Here we have some doom metal with a lo-fi feel by a band from Richmond, VA. Ursa Minor is Holden’s first album. One would expect any album in a “slow” subgenre like this one to be fairly long and massive-sounding. Instead, Ursa Minor clocks in at only 40 minutes, with the “quality over quantity” excuse failing to be applicable, as they did not develop their musical ideas to their full potential. A debuting band ought to show either how broad or deep their material goes and they did neither.
Holden present themselves as a post-metal band. The difference between that and “doom metal” lie in the usual aesthetic distinctions that justify these labels, but also in origin and effect. Post-metal originated in the hardcore scene, as frustrated punks played slower than most metal at the time. Godflesh’s first two albums seem almost reactionary when one realizes that Justin Broadrick had just finished a stint in Napalm Death. Everything Neurosis except their first two albums has the same feel. Holden embrace some of the aesthetics of post-metal, using sludge to fill a low-fi sonic space and adding some dissonance for an eerie, disturbing effect on Ursa Minor’s openers “After the Fact” and “Sparks Between Teeth.” Unfortunately, that’s where Holden’s post-metal credentials end.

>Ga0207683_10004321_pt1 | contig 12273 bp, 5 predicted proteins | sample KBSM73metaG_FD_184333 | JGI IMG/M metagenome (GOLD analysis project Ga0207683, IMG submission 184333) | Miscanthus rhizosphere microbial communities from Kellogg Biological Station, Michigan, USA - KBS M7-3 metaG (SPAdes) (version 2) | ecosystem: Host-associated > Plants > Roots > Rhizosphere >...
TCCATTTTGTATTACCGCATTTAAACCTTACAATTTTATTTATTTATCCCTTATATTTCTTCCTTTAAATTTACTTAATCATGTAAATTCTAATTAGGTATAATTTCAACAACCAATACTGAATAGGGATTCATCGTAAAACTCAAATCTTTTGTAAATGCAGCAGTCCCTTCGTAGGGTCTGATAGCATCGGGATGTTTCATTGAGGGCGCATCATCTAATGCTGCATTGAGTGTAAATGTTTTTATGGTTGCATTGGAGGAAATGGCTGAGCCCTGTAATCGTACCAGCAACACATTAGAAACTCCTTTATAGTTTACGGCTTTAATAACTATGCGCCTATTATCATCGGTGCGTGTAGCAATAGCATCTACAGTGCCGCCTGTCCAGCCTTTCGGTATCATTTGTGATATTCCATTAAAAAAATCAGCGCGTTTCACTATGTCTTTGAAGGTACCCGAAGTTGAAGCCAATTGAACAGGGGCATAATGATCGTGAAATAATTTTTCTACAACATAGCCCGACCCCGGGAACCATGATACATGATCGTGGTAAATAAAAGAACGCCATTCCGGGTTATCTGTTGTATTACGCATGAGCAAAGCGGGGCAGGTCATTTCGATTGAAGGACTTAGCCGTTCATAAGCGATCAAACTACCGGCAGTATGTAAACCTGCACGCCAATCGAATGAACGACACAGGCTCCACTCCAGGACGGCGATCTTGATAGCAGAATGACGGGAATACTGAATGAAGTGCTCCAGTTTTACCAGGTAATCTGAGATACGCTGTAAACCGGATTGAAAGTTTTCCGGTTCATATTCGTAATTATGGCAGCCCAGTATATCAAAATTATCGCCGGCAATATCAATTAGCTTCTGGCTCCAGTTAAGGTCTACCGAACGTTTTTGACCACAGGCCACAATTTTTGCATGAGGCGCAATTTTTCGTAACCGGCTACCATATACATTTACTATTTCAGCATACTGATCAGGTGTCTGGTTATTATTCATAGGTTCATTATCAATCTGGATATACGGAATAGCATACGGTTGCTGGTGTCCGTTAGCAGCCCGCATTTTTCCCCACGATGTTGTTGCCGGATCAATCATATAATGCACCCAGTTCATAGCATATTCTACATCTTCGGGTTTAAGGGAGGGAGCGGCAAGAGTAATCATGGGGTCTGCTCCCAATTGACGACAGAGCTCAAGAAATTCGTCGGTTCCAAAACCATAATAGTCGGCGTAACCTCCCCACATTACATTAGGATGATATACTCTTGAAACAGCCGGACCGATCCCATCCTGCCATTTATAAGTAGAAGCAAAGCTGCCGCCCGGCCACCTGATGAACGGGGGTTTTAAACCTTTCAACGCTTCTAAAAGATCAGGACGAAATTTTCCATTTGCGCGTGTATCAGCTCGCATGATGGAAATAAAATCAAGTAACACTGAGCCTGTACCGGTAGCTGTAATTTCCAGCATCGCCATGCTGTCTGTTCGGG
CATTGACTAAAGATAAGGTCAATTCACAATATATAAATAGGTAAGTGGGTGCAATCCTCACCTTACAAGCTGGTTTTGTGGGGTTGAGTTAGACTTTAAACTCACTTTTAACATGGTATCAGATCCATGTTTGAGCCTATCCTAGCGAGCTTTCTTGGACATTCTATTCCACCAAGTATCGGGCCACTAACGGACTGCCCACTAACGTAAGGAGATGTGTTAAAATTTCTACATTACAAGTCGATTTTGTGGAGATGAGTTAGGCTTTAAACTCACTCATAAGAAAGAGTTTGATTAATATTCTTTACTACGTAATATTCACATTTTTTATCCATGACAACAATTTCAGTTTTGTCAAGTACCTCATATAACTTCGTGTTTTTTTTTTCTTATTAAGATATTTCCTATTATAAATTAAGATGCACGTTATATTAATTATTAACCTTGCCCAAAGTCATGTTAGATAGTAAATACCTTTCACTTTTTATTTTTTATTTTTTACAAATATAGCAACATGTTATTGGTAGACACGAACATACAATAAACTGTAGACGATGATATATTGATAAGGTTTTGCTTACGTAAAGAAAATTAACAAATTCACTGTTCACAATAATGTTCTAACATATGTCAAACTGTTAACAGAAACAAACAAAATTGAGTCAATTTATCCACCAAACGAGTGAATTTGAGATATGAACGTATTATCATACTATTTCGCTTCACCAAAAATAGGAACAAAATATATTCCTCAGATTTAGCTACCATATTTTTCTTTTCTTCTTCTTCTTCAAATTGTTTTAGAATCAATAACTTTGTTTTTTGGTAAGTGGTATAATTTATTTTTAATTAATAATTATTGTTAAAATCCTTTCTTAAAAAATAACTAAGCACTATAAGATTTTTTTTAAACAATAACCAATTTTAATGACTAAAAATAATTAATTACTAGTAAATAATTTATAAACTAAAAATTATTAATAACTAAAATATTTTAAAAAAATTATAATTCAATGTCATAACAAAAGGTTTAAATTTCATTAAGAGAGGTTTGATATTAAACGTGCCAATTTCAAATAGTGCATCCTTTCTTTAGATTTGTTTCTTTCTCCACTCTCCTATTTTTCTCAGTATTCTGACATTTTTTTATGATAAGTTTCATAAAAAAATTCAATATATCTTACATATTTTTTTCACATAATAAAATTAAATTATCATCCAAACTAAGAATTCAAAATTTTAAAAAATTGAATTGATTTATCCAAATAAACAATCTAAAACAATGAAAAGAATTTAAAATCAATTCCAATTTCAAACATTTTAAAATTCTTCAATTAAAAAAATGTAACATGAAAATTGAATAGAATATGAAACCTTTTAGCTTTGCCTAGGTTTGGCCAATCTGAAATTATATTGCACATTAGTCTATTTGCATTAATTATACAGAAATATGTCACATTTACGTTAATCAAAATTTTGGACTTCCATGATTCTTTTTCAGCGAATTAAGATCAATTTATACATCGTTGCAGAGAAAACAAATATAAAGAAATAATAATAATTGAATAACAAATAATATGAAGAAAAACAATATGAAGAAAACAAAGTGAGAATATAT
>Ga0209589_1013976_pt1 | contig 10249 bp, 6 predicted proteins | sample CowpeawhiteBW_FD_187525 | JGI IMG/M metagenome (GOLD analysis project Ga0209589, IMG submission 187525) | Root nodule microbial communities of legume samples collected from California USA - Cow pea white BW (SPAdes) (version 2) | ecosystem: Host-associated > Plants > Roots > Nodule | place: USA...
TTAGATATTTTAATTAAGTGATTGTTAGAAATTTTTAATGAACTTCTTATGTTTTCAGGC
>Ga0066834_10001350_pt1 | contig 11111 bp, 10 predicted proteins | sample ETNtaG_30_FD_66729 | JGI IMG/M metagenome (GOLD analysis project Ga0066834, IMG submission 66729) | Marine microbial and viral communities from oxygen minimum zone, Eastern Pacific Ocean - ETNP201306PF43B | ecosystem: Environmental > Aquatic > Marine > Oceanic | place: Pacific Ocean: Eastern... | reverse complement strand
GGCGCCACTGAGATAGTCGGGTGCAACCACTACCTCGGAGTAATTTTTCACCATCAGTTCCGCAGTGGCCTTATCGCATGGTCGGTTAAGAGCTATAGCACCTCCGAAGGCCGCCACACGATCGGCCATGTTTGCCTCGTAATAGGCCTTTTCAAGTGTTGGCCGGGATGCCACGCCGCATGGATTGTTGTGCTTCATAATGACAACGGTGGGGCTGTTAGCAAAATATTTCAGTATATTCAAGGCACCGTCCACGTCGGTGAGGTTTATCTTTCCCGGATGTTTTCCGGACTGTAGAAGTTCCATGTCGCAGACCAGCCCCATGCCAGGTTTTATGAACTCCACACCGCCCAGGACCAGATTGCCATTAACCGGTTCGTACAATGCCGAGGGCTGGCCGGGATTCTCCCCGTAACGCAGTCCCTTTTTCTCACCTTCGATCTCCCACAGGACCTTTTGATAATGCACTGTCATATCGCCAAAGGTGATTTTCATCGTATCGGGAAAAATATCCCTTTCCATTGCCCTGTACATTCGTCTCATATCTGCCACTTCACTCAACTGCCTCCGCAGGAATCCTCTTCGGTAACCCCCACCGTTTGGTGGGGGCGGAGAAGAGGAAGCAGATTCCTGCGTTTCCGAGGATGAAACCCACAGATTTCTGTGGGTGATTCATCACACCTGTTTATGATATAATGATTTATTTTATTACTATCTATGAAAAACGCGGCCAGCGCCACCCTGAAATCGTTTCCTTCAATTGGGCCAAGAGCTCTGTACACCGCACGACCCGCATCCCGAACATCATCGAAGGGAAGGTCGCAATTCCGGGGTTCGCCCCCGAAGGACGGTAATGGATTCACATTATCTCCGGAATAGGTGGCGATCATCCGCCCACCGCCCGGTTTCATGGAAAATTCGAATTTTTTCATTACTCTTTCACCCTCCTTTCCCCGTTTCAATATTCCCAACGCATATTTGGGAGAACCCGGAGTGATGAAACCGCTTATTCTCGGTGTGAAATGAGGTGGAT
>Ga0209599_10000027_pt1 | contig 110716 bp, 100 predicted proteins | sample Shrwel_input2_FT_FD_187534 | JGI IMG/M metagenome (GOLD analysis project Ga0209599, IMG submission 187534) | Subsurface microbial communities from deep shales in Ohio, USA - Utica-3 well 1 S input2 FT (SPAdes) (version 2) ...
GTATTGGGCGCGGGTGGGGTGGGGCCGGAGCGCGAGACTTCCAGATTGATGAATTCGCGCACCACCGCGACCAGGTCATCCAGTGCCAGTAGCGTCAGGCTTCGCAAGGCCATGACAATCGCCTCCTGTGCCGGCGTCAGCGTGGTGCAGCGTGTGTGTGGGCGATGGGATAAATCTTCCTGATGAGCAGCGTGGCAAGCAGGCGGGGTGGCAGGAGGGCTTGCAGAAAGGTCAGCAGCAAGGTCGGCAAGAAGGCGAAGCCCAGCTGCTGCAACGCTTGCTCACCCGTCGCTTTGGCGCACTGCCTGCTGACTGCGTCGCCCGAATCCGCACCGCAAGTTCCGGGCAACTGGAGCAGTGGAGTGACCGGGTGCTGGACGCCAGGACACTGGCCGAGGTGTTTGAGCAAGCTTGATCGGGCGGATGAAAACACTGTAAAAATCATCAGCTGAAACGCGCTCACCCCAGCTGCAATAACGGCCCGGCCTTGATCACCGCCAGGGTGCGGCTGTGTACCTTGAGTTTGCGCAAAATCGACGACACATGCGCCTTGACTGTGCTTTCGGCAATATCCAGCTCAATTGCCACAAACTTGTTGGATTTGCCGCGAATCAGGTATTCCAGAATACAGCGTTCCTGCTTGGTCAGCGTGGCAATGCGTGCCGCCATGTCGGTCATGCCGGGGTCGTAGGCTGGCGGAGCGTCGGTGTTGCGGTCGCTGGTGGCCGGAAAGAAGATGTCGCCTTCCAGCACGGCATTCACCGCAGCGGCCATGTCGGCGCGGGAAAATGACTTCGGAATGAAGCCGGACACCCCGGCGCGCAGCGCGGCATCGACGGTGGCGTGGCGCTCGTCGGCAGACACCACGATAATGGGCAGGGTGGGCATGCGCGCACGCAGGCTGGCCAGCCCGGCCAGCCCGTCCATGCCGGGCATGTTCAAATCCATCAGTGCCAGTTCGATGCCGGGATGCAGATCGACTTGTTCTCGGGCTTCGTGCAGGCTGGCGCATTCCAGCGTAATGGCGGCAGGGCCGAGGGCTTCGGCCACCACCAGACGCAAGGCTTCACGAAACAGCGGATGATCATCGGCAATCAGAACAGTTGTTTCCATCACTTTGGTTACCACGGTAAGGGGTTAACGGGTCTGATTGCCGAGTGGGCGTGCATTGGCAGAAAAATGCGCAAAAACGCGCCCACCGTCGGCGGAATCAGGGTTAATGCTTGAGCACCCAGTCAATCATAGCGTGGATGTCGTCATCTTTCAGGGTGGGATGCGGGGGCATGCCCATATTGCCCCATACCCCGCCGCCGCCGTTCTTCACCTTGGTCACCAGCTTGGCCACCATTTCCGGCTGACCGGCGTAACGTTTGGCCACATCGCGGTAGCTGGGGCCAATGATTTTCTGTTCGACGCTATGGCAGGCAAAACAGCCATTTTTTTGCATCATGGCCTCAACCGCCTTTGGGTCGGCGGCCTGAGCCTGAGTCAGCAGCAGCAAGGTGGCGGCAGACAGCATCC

Doom metal is a completely different beast: traditional a la Black Sabbath with crushing slow riffs and a bit of groove thrown in. Ursa Minor’s centerpiece is a 15 minute instrumental epic called “However Small, However Hidden” which sounds almost like an extended jam rather than a coherent song. It even has some mood-whiplash moments near its beginning (about 3 minutes in) that recall ’80s thrash (Mastodon fans will like what they hear). That song gets followed by “Emperor of Maladies,” a far more straightforward doom track where the vocals come in early , seeming like a reminder that, yes, Holden do have a vocalist. The album closes with the two-minute instrumental “The Way it Was and Will Be,” a song that spites its brevity by having no defined ending. It just fades out, twice in fact.
In terms of overall quality, Ursa Minor is a mixed bag. The writing is typical of many debuts, with Holden throwing as many ideas as they can. That it includes two instrumentals and four spotty vocal numbers suggests they should have developed more ideas before releasing an album. .